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21 September 2022

Deyan Sudjic Q&A: “Anybody who isn’t in a state of anxiety isn’t paying attention”

The design critic and curator on Charles Dickens, Roman London and why simple language is often best.

By New Statesman

Deyan Sudjic was born in London in 1952. An author and architecture critic, he was also the director of the Venice Architecture Biennale and of the Design Museum in Kensington, west London.

What’s your earliest memory?

The moment that I, a small and painfully English child, realised that my parents, migrants with a tenuous grip on the right to residency in Britain, spoke a version of English quite unlike anybody else’s.

Who are your heroes?

Dan Dare and Tintin both turned out to have feet of clay, but were very helpful in inoculating me against hero worship.

What book last changed your thinking?

Dombey and Son by Charles Dickens. Rereading it helped me realise that a fictionalised account can be a more powerful way of understanding the structure of a city than any amount of scientific analysis.

Which political figure do you look up to?

That line-up of the late Queen’s living prime ministers in St James’s Palace made the tragic state of contemporary politics so clear. Gordon Brown – whom I worked with when we were students – and John Major emerge as the serious figures.

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What would be your Mastermind specialist subject?

London. It’s a city founded by Romans that is older than anything that could conceivably be described as England, and a place where I have lived most of my life.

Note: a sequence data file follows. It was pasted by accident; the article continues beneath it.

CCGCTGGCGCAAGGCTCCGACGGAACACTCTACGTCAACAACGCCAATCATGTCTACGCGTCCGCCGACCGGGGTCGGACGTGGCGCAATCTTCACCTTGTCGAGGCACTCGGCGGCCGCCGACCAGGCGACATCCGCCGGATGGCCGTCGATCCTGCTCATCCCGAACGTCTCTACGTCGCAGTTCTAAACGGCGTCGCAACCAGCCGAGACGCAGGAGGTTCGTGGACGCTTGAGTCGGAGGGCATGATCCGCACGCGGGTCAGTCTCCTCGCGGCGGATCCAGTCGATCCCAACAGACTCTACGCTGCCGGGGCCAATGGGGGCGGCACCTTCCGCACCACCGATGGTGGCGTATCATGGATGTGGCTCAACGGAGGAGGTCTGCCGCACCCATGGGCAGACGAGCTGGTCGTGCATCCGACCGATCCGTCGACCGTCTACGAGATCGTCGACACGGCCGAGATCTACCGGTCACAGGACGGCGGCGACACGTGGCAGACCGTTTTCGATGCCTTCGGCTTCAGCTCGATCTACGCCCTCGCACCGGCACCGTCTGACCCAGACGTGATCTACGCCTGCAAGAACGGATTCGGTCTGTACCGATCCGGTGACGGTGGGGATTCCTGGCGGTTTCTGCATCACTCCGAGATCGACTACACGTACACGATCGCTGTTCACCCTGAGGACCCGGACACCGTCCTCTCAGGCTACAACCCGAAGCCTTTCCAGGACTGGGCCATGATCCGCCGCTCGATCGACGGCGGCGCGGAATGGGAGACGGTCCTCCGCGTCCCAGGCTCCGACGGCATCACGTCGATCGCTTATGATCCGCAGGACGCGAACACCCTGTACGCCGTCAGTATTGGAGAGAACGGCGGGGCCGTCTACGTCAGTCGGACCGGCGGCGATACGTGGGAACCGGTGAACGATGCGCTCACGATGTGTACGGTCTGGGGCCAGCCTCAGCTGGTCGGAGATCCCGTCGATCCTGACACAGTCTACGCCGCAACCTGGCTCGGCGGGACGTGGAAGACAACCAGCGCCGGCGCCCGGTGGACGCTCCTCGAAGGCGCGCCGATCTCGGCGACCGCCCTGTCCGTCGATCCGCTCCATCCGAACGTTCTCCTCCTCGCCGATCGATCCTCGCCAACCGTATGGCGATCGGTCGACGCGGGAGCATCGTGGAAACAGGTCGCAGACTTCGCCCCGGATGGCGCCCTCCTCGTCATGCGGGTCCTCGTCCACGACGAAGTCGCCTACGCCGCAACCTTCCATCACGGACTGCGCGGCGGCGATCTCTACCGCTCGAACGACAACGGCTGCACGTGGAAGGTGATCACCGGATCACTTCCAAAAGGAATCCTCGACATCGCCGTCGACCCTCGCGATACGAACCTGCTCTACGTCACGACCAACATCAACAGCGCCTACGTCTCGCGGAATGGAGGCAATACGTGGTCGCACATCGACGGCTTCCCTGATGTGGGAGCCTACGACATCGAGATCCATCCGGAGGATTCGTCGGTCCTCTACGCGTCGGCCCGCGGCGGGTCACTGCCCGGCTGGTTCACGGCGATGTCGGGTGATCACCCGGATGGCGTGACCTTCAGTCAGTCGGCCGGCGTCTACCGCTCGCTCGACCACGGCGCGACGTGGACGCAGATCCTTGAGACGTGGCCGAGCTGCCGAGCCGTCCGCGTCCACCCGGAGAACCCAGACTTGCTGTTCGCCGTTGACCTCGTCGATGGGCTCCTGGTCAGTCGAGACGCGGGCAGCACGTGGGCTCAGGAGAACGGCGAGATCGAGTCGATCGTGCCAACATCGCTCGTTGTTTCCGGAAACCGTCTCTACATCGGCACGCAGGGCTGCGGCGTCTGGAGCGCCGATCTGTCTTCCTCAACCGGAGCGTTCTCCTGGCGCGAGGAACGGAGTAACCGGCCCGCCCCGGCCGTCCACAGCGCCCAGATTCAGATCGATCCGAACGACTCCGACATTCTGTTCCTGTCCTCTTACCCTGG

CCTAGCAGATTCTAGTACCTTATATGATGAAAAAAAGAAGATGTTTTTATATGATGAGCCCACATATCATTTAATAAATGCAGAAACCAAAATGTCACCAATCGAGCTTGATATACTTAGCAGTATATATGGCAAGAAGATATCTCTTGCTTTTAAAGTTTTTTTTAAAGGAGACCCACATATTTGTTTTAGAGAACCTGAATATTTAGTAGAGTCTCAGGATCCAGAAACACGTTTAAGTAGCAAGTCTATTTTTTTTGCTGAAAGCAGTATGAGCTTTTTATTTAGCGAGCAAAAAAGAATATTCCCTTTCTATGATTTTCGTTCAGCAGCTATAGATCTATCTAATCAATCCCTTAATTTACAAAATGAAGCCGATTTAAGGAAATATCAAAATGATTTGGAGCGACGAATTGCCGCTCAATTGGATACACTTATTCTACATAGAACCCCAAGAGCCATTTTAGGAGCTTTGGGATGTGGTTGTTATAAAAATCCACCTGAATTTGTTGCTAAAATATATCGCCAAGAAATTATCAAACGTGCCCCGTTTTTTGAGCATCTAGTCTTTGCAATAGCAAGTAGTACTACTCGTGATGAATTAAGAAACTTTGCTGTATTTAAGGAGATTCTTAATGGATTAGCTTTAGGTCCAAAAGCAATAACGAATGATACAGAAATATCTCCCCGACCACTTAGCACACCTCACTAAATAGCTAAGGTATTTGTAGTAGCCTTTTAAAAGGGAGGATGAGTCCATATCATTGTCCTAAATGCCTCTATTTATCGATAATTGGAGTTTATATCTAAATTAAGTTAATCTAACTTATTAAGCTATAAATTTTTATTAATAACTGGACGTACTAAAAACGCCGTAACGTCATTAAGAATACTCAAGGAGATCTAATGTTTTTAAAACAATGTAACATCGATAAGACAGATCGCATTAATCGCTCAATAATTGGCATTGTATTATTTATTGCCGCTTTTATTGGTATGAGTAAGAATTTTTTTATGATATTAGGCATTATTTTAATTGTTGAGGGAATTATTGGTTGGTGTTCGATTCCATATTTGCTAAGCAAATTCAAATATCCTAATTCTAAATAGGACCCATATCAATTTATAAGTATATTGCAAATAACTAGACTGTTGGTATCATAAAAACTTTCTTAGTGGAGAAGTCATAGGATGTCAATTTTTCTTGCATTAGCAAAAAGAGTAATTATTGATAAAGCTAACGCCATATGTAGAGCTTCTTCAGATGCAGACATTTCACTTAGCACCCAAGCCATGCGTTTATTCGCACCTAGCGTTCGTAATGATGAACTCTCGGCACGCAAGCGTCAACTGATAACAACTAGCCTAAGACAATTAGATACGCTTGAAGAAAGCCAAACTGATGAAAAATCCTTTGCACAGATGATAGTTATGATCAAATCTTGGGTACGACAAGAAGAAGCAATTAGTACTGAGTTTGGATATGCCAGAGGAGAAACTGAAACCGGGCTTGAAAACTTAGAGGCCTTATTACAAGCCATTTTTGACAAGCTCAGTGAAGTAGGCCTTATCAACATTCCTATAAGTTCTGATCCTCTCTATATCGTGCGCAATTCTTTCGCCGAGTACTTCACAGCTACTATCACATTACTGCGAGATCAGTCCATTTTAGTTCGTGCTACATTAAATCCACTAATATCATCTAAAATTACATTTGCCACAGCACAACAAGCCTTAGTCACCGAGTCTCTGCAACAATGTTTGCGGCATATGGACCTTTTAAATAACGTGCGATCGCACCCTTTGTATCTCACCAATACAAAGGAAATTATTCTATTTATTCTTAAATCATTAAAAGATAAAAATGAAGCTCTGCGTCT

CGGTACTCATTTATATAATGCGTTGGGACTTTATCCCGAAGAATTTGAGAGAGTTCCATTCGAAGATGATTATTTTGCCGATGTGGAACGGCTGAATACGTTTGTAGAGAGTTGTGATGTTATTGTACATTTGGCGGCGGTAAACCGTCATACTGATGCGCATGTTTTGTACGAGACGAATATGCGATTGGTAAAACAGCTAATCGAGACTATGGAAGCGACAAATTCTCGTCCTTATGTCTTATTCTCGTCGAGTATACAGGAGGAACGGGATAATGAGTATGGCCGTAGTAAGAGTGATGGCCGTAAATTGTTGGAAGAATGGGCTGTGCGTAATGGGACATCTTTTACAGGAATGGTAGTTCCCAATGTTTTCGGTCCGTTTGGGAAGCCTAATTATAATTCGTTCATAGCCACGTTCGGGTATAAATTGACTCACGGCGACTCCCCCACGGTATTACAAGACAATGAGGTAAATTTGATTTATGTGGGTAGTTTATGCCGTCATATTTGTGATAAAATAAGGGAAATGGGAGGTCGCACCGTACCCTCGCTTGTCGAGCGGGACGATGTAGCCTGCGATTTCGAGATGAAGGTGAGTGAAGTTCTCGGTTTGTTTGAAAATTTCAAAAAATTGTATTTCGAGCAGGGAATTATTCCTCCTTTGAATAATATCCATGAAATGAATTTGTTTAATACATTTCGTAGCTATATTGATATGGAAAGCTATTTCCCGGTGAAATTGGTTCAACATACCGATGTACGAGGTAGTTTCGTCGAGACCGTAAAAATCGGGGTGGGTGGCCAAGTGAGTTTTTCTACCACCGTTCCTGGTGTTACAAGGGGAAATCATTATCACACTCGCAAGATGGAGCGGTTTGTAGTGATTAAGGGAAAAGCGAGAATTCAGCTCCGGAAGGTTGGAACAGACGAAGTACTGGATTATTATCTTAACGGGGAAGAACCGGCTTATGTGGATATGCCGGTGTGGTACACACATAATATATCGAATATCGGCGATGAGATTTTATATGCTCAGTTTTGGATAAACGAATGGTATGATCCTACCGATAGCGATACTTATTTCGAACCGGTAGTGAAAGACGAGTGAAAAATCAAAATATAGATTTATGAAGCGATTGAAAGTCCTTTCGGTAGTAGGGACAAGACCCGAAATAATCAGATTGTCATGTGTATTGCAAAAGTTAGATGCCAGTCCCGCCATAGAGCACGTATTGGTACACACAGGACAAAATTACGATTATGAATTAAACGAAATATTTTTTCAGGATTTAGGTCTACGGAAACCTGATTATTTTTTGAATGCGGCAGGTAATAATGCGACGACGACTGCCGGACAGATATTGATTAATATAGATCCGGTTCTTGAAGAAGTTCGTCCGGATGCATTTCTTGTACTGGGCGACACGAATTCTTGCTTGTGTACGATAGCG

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In which time and place, other than your own, would you like to live?

Vienna in 1900. It was the capital of an empire on the edge of oblivion, yet was busy inventing modernity.

Who would paint your portrait?

I would love to persuade Michael Craig-Martin to do it. I know he would be great to talk to in the studio, and I could be sure that he would make my warts disappear.

What’s your theme tune?

For a long time I had to see Hitchcock’s North by Northwest at least every six months. Bernard Herrmann’s theme is as brilliant as Saul Bass’s opening titles.

What’s the best piece of advice you’ve ever received?

When I worked as the architecture critic at the Sunday Times, the sub-editor who sometimes struggled with my copy suggested never using the word “fenestration” when “window” was perfectly good. I have done my best.

What’s currently bugging you?

Anybody who is not in a continuous state of anxiety about the world isn’t paying attention. Focusing on the particular rather than the general makes things a little more bearable. I focus on the mindless aggression that passes for debate, summed up by Nadine Dorries’ Twitter feed.

What single thing would make your life better?

Patience.

When were you happiest?

Celebrating the achievements of my wife and my daughter.

In another life, what job might you have chosen?

I set out to be an architect, but realised that I was hopelessly unsuited to the task of turning an idea into a physical reality.

Are we all doomed?

Looking at burning suburbs from Melbourne to Essex and floods from Pakistan to China, I try to comfort myself by remembering that Extinction Rebellion’s antecedents include the many apocalyptic millenarian movements who believed that the world would end from the year 1000 onward. It doesn’t really help.

“Stalin’s Architect” by Deyan Sudjic is published by MIT Press. It is shortlisted for the Pushkin House Prize, which will be announced on 28 September

[See also: Kathy Reichs Q&A: “I worry every time my grandkids go out”]

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This article appears in the 21 Sep 2022 issue of the New Statesman, Going for broke